I have had so many humiliating moments lately that I decided for the sake of sanity and brevity to share only one category today. And the winner is: sartorial humiliation.
(Warning: this post is not a great one for men, my mother, the easily embarrassed, or anyone with a shred of personal dignity. If you have given birth, breast fed in public, been employed as a health care worker, or would rather laugh at me than realize you've been wasting your life on sudoku and bad television then this is the post for you.)
First Episode: Clothing Confusion
I arrived at work two weeks ago feeling well-rested and enthusiastic. As my boss is also my husband I figured he'd be doubly pleased to be in my ebullient presence. I practiced being a happy morning person on the children and the other parents delivering their kids to school. I assumed that the surprised smiles on the parents were affirmations that people love cheerful and energetic. What a stupid ninny I am.
At work I bounded up the stairs, merrily opened the door to the office, and called out in my best Debbie Reynolds impression, "Good Mornin'!" The boss was out. Our best friend, co-worker, and chief heckler was in. "What happened to you?" he muttered. Not the reaction I was hoping for.
"Good night's sleep I guess," and in an attempt to remain positive I launched into some of the many hopes I had for the day ahead that I had been considering on the way to work. I was coming to the end of my list and wrapping up with an expansive arm gesture when I felt a breeze that no woman ever wants to feel suddenly at work.
For want of a better term, I'll call it a nippular breeze.
With my arms still spread wide I looked down to blessedly NOT see my own nipple. What I did see was both explanatory and briefly more perplexing.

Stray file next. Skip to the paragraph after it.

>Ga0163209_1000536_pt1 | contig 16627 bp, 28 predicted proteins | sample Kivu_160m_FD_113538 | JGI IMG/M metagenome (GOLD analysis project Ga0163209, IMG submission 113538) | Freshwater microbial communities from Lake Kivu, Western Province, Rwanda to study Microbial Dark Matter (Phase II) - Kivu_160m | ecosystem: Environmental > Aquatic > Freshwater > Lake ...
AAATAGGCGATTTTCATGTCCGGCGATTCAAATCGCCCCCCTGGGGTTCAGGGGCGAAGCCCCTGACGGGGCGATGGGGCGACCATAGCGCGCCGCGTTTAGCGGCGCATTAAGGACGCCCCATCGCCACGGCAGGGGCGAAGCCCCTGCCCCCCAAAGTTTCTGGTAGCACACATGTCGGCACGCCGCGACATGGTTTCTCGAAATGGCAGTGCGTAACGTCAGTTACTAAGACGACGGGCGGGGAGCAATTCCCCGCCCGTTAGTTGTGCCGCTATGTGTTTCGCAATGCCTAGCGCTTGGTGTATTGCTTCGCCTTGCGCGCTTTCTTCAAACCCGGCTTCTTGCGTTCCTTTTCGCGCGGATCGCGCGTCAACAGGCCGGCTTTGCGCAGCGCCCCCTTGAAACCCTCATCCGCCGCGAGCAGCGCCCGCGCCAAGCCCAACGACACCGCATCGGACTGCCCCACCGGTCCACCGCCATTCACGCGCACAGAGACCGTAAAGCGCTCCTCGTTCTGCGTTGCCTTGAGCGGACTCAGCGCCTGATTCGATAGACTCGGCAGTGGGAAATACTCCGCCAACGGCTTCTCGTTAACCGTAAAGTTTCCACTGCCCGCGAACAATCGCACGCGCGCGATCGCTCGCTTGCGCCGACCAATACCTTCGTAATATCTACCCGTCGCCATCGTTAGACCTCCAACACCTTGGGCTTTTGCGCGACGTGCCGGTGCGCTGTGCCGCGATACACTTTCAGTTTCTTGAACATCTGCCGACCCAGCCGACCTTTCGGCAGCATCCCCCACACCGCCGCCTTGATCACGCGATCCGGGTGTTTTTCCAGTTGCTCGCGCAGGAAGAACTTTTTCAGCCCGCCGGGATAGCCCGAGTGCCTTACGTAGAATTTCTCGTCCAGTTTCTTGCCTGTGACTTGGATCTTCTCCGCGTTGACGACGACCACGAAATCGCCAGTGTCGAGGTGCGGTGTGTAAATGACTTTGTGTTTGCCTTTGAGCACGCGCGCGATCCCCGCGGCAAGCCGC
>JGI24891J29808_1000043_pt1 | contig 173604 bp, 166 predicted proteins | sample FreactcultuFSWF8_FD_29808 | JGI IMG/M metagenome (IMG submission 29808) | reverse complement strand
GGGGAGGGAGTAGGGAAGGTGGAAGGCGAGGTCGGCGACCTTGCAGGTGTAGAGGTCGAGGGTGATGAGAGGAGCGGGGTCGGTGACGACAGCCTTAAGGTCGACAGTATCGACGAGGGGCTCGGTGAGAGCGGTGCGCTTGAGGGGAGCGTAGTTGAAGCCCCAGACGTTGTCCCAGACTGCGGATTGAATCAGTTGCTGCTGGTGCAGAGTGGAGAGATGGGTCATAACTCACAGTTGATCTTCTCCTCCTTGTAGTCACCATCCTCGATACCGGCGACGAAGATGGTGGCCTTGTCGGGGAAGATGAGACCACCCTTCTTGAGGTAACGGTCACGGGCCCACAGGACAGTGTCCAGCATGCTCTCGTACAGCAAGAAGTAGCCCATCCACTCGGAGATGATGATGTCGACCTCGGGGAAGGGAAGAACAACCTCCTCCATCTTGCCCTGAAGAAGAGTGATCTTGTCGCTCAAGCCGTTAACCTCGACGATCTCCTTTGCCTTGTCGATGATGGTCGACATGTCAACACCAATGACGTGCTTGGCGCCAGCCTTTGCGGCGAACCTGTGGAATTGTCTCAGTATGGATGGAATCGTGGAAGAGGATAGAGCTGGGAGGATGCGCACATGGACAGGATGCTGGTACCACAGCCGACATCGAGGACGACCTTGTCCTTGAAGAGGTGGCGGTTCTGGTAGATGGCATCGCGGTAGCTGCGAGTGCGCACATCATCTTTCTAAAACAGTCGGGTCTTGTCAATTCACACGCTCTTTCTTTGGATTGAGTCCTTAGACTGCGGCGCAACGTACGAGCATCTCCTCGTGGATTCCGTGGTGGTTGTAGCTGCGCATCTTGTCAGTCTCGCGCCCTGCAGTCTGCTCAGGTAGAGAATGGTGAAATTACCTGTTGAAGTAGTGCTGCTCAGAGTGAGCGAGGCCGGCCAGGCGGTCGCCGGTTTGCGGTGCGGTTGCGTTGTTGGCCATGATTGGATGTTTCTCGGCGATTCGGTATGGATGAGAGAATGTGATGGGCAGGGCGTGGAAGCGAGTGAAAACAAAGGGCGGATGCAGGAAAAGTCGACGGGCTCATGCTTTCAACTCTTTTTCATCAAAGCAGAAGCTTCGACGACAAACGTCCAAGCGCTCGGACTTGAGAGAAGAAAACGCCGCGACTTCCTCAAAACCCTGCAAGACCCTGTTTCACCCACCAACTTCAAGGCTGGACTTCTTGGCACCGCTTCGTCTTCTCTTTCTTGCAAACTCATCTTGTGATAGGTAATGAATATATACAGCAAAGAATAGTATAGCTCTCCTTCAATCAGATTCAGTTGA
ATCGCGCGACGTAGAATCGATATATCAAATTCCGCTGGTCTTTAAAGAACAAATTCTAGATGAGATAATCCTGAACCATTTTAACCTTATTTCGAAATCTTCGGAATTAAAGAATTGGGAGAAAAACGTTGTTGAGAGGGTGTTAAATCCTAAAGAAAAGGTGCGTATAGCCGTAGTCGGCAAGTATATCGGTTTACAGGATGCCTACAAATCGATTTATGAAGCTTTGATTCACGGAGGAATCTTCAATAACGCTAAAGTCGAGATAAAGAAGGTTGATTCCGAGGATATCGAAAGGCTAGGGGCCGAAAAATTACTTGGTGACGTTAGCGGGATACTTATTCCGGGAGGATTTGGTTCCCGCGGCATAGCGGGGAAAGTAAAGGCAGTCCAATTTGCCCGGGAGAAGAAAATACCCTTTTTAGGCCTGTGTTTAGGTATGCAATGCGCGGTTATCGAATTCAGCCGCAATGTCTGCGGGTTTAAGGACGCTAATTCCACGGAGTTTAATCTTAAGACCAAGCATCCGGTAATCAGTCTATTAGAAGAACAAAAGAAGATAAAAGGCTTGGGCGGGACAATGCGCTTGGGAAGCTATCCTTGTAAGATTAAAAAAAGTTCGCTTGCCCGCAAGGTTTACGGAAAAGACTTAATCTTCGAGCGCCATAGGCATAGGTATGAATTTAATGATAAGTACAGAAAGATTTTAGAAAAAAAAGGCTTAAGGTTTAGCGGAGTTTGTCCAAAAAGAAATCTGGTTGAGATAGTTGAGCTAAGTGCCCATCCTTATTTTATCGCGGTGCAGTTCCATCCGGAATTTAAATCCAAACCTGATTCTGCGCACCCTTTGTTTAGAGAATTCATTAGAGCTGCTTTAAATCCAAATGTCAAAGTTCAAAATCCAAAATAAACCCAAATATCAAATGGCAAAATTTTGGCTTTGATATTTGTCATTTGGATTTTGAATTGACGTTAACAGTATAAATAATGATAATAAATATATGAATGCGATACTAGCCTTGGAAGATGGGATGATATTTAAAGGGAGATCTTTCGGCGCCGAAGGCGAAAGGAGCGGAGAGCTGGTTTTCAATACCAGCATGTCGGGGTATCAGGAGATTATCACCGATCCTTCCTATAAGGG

The source of the nippular breeze was a strange gap in my dress at the cleavage. The gap was caused by a stiff piece of fabric known in some circles as a tag. This fabric looked suspiciously like the tag in the back of the dress but I wondered, who puts a tag in the... front of... oh NO! With a trail of decidedly un-cheerful expletives behind me, I dashed into the bathroom, took off my dress, and turned it right way round with the last of my energy for the day.
Upon returning red-faced and discouraged to the office lobby the heckler said, "Don't worry. You didn't flash me. It was just hanging in a way that made your butt look huge." How very comforting.
I eventually confessed to this morning horror on Facebook hoping for some, "I do that all the time" comments. Instead many friends ruptured appendixes and gallbladders as well as spitting perfectly good coffee out their sinuses guffawing at my expense. Oddly, I still felt better.
Oh, if only that were my sole tale of clothing woe...
My lifelong friend turned 40 last week and was planning a great big night of: nothing. I kidnapped her for a full schedule of fine dining and crazy karaoke wearing her favorite color in a pair of pants that I made at least 6 years ago. I have only worn these pants a few times because they are quite dramatic. They are essentially wrap-around pants and a stiff breeze can show an acre of thigh. I was well prepared for this and wore a blouse that was rather long for some coverage, while being attentive when I sat down to keep the side vents closed.
If only I had been more attentive to the ties.
Anyone who has ever worn anything wrap-around knows that the ties are crucial. In these pants the front tie is particularly important. Why anyone would put a crucial tie in the front where it can be sneakily undone by a seat belt on the twenty minute ride to the birthday girl's house so that when a person gets out of the car the entire back of the pants falls to the ground leaving a person standing with a two yard long apron in the front and causing a shocking breeze that for want of a better term can only be described as an assular breeze in the back... is beyond me.
When that cool assular breeze blew past my behind I screamed like I had been shot. I sat down very fast but I couldn't stop laughing and tears were running down my face, so my daughter and friend panicked thinking I was having some sort of a fit.